Devendra Banhart has done a pretty phenomenal job at staying in his own musical lane, as his avant-garde, folky style with a hippie flare has remained unique to him. While a few songs are sporadic rays of sunshine, Banhart’s 9th album release Ape In Pink Marble (on Nonesuch Records), for the most part, is quite melancholy and calm. His newest work is alluringly minimalistic and therefore parallels his earlier albums like Rejoicing In The Hands. This time around, it appears Banhart has gained inspiration from various parts of the globe. He also draws from different musical genres, making Ape a culturally eclectic record.
The first track, Middle Names, is absolutely beautiful and delicate, with Banhart’s dramatized, pronounced vibrato really captivating the listener. The song is slow-paced and morose, but certainly not disappointing. While the lyrics describe the hesitation and conflicting emotions associated with seeing a former love unexpectedly, Banhart’s soft vocals accompanied by his gentle guitar picking, encourage us to take a break from the chaos of reality in exchange for a few minutes of pure tranquillity. What more could you ask for? This is sincerely a lullaby for adults. Jon Lends A Hand is another memorable song with a charming, comforting melody and the resonating sounds of the koto (this traditional Japanese string instrument makes an appearance consistently throughout the record).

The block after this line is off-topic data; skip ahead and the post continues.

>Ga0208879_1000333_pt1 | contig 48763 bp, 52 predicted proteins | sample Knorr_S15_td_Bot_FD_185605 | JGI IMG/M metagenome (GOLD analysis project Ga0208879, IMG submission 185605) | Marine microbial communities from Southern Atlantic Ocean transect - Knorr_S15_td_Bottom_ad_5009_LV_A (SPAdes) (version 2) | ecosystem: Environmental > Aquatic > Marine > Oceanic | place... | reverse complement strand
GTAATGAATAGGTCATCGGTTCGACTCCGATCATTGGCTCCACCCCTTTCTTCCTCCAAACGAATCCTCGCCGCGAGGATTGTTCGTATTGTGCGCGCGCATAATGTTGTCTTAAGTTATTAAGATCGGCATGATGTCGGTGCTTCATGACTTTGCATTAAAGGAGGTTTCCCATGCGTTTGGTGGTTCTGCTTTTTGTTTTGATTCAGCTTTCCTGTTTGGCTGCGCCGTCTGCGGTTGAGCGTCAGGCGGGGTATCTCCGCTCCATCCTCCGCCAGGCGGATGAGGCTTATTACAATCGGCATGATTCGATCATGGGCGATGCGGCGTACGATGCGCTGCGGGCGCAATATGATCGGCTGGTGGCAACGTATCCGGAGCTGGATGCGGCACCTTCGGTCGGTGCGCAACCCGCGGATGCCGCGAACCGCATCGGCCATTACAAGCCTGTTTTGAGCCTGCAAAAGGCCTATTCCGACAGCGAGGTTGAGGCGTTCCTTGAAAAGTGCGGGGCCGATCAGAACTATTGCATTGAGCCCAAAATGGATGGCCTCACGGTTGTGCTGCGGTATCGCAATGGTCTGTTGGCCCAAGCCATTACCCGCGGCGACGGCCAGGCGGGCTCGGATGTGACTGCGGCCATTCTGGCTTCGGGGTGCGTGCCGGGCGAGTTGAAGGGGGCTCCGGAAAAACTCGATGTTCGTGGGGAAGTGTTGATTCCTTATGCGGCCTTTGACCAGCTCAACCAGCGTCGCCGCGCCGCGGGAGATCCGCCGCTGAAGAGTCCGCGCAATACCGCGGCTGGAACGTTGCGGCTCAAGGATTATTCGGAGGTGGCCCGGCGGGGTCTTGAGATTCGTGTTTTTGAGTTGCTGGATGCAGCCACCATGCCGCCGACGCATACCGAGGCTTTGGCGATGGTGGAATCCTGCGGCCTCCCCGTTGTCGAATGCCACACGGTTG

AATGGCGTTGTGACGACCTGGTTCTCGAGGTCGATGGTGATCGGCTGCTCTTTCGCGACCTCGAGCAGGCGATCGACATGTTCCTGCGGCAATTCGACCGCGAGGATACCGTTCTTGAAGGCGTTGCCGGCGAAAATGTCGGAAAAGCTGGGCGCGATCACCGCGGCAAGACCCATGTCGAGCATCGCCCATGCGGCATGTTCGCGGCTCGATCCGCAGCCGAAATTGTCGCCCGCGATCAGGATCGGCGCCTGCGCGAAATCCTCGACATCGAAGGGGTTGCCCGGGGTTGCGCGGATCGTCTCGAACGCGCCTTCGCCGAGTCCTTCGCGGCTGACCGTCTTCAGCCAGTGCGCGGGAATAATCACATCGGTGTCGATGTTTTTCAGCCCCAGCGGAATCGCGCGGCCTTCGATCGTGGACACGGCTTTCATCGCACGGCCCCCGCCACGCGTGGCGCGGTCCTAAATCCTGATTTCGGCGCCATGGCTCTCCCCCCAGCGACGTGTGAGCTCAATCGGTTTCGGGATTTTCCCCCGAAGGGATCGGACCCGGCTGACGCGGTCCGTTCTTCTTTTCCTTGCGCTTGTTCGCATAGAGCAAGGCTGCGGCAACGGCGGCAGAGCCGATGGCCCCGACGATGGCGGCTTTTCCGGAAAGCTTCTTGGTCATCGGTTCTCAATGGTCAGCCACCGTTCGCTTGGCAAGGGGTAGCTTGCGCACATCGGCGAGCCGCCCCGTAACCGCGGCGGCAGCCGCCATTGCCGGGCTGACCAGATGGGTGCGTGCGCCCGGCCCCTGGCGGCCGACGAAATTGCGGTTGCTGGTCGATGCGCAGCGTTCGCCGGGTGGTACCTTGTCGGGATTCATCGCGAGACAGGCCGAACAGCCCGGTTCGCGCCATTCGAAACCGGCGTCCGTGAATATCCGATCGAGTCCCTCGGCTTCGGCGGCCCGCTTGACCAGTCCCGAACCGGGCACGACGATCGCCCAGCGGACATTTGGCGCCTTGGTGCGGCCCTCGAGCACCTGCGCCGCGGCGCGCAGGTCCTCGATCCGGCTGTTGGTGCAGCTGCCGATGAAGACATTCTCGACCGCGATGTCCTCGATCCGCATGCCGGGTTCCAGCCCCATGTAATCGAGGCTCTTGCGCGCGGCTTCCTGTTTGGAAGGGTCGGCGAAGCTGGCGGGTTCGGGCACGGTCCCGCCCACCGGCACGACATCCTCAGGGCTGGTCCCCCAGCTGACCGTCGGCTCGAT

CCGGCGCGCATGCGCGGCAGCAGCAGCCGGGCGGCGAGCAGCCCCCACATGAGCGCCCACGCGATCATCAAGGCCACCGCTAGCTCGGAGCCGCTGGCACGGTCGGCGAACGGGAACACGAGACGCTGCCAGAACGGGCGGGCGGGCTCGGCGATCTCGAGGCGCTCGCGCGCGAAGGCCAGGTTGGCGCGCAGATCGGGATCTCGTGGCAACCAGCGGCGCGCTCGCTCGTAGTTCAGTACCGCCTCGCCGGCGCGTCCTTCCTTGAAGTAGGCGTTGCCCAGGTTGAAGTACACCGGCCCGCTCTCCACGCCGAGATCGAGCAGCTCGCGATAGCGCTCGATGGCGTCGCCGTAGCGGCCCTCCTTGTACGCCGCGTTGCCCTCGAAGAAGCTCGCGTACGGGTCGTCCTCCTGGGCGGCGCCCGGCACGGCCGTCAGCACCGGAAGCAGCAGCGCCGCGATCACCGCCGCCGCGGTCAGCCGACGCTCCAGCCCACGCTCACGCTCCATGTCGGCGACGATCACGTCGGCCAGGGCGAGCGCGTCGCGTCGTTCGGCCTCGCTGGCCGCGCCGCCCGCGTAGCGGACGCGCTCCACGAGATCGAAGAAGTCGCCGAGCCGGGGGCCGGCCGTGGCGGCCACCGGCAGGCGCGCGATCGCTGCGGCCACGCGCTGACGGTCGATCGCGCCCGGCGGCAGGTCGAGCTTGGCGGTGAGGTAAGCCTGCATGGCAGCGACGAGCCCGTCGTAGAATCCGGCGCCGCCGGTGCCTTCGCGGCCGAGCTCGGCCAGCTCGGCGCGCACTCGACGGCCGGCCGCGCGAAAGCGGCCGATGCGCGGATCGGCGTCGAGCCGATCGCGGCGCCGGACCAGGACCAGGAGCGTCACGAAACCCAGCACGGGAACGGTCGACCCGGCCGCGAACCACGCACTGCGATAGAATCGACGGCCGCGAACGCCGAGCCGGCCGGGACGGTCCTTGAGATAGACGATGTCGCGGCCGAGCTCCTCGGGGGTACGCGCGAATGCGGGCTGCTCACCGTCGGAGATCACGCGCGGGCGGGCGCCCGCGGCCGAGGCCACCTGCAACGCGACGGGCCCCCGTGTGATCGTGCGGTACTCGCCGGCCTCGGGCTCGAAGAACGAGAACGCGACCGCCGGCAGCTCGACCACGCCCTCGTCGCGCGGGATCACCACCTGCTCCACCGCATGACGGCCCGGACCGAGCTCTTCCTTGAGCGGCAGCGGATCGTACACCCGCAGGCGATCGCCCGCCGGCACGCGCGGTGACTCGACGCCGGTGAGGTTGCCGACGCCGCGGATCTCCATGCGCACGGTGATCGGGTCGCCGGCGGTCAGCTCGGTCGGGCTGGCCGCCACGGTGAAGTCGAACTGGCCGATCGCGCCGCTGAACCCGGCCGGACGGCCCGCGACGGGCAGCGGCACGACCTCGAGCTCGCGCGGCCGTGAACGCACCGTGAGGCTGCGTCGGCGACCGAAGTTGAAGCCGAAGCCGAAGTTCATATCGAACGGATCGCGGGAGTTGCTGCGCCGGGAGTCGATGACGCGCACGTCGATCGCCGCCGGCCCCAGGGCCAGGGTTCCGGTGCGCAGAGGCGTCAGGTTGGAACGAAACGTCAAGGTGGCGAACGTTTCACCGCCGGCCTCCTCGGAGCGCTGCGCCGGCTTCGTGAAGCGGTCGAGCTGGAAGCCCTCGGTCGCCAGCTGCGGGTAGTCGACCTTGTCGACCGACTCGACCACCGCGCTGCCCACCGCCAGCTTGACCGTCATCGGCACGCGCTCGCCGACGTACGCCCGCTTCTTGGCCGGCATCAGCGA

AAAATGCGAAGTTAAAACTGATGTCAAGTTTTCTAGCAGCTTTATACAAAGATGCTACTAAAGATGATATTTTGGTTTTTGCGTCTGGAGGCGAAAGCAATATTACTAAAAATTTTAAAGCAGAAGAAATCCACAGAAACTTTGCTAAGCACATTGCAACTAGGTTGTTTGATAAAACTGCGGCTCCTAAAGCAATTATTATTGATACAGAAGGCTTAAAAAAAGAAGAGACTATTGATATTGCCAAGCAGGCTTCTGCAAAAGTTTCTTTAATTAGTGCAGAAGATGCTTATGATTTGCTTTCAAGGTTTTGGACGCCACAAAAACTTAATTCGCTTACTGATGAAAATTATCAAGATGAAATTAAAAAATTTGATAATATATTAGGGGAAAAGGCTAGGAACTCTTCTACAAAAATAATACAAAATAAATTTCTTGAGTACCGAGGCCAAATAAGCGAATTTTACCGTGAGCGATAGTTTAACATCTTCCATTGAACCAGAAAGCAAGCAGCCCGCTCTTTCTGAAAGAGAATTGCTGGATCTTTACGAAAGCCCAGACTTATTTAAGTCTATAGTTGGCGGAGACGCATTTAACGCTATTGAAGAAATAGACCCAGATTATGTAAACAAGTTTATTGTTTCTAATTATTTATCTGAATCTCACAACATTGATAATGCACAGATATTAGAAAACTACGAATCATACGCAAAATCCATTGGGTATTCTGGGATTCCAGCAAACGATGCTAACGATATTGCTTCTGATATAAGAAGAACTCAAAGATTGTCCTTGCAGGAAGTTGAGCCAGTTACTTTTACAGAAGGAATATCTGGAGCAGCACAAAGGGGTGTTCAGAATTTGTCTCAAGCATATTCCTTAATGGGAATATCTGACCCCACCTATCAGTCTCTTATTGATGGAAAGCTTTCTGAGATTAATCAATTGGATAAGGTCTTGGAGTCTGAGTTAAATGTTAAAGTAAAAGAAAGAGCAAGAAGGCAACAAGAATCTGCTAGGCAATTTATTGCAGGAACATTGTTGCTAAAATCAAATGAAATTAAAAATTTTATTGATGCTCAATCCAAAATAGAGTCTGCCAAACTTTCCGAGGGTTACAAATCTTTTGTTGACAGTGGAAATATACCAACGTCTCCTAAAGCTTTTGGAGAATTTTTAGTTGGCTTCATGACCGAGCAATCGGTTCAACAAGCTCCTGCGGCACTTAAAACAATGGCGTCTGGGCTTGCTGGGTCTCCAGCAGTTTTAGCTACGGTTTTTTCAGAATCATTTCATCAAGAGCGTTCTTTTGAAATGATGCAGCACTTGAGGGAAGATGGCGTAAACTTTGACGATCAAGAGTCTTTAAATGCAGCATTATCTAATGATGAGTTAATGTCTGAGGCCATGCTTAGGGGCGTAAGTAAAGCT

The album briefly picks up speed with Fig In Leather, a more upbeat, disco-esque tune, and tongue-in-cheek Fancy Man, which stylistically could have been a song off of Banhart’s 2013 album Mala. Some of the lyrics even incite a giggle, especially as he sings “I’ve got a dumb dance inside my pants, man…and I’ve watched all the latest shows on Bing-Bong”.
There’s no denying the samba influences in Theme For A Taiwanese Woman, slow reggae rhythm in Mara, and hints of East Asian folk in Saturday Night as well, all emphasizing the worldliness of Devendra’s artistry. Linda is a hypnotizing song with lonely lyrics and a romantic melody, with Banhart’s voice almost trembling throughout. Most of the song is a haunting guitar instrumental with intentional breaks of silence, really requiring our undivided attention throughout the piece.
All in all, Ape In Pink Marble is exceptionally graceful, harmonious, and serene, authentically capturing Banhart’s more subdued side. While every track flows seamlessly to the next making for a very cohesive record, it’s worth paying close attention to each song and examining all the subtleties to truly appreciate and respect the direction he took with this album. With such an expansive collection of work, equally fascinating and intricate, there’s no doubt all us loyal fans are already waiting patiently for his next marvel.